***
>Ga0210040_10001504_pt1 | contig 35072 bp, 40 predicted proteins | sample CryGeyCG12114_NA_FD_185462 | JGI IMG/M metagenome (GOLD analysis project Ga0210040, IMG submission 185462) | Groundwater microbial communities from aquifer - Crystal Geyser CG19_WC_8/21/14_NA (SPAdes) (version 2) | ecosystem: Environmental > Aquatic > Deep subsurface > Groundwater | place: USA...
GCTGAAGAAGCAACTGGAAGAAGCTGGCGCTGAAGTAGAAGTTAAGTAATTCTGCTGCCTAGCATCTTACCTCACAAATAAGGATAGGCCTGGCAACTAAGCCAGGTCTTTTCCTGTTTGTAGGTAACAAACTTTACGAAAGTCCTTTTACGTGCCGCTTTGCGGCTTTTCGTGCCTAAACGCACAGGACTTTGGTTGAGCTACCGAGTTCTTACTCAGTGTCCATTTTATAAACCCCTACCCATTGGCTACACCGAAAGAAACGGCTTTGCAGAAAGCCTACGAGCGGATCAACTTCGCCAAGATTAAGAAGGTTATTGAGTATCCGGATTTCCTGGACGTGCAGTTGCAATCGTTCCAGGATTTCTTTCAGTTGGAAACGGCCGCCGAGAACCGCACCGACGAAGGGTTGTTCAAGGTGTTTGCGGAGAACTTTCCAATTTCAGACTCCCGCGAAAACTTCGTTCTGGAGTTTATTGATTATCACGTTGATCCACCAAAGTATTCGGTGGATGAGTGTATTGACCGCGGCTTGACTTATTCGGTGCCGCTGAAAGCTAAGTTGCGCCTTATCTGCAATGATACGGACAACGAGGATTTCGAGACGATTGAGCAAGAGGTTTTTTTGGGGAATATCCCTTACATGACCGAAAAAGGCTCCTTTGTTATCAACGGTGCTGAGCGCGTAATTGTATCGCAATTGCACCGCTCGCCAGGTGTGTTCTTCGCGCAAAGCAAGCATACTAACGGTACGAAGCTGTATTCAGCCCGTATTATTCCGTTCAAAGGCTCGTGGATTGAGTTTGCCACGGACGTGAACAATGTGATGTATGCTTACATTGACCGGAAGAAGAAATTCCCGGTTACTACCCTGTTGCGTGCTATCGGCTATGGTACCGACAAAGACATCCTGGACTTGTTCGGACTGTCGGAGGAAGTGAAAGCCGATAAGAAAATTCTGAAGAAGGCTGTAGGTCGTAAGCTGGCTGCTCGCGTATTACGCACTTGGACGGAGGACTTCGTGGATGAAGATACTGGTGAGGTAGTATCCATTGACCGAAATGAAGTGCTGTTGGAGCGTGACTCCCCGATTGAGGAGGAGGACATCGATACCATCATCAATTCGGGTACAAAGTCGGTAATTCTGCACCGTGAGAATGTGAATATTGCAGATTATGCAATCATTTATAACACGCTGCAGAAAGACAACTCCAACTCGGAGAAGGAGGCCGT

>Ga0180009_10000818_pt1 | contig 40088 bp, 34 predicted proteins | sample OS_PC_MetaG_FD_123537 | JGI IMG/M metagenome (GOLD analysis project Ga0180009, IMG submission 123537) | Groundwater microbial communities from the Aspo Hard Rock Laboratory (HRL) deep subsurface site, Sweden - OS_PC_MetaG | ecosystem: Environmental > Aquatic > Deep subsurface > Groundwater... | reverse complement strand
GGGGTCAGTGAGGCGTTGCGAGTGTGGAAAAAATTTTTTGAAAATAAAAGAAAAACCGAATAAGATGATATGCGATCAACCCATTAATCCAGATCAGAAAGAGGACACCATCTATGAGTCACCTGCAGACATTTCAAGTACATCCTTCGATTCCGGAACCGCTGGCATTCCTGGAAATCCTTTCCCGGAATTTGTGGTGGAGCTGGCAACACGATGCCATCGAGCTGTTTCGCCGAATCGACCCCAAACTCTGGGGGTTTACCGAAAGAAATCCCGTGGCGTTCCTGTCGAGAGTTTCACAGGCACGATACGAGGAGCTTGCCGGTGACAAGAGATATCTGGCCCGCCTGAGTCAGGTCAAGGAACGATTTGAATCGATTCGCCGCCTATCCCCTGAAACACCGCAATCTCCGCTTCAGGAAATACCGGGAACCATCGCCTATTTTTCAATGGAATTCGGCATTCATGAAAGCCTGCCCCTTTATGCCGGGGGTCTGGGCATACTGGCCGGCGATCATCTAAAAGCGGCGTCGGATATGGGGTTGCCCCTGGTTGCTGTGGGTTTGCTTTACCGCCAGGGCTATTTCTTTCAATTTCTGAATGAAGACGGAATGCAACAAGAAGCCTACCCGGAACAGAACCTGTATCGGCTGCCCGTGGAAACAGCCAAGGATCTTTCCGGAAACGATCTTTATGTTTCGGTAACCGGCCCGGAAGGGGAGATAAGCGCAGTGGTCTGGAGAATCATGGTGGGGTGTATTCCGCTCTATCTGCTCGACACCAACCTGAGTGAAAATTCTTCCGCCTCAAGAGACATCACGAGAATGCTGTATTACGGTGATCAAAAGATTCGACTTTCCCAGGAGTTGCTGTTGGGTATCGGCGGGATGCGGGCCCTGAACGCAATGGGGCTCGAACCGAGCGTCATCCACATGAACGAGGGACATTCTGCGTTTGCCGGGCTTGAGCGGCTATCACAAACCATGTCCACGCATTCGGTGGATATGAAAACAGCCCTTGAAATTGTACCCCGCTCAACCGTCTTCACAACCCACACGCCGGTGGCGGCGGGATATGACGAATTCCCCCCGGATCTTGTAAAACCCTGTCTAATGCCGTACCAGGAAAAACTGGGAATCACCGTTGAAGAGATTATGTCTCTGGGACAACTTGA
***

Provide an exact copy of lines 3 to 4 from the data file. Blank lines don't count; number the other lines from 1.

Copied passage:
>Ga0180009_10000818_pt1 | contig 40088 bp, 34 predicted proteins | sample OS_PC_MetaG_FD_123537 | JGI IMG/M metagenome (GOLD analysis project Ga0180009, IMG submission 123537) | Groundwater microbial communities from the Aspo Hard Rock Laboratory (HRL) deep subsurface site, Sweden - OS_PC_MetaG | ecosystem: Environmental > Aquatic > Deep subsurface > Groundwater... | reverse complement strand
GGGGTCAGTGAGGCGTTGCGAGTGTGGAAAAAATTTTTTGAAAATAAAAGAAAAACCGAATAAGATGATATGCGATCAACCCATTAATCCAGATCAGAAAGAGGACACCATCTATGAGTCACCTGCAGACATTTCAAGTACATCCTTCGATTCCGGAACCGCTGGCATTCCTGGAAATCCTTTCCCGGAATTTGTGGTGGAGCTGGCAACACGATGCCATCGAGCTGTTTCGCCGAATCGACCCCAAACTCTGGGGGTTTACCGAAAGAAATCCCGTGGCGTTCCTGTCGAGAGTTTCACAGGCACGATACGAGGAGCTTGCCGGTGACAAGAGATATCTGGCCCGCCTGAGTCAGGTCAAGGAACGATTTGAATCGATTCGCCGCCTATCCCCTGAAACACCGCAATCTCCGCTTCAGGAAATACCGGGAACCATCGCCTATTTTTCAATGGAATTCGGCATTCATGAAAGCCTGCCCCTTTATGCCGGGGGTCTGGGCATACTGGCCGGCGATCATCTAAAAGCGGCGTCGGATATGGGGTTGCCCCTGGTTGCTGTGGGTTTGCTTTACCGCCAGGGCTATTTCTTTCAATTTCTGAATGAAGACGGAATGCAACAAGAAGCCTACCCGGAACAGAACCTGTATCGGCTGCCCGTGGAAACAGCCAAGGATCTTTCCGGAAACGATCTTTATGTTTCGGTAACCGGCCCGGAAGGGGAGATAAGCGCAGTGGTCTGGAGAATCATGGTGGGGTGTATTCCGCTCTATCTGCTCGACACCAACCTGAGTGAAAATTCTTCCGCCTCAAGAGACATCACGAGAATGCTGTATTACGGTGATCAAAAGATTCGACTTTCCCAGGAGTTGCTGTTGGGTATCGGCGGGATGCGGGCCCTGAACGCAATGGGGCTCGAACCGAGCGTCATCCACATGAACGAGGGACATTCTGCGTTTGCCGGGCTTGAGCGGCTATCACAAACCATGTCCACGCATTCGGTGGATATGAAAACAGCCCTTGAAATTGTACCCCGCTCAACCGTCTTCACAACCCACACGCCGGTGGCGGCGGGATATGACGAATTCCCCCCGGATCTTGTAAAACCCTGTCTAATGCCGTACCAGGAAAAACTGGGAATCACCGTTGAAGAGATTATGTCTCTGGGACAACTTGA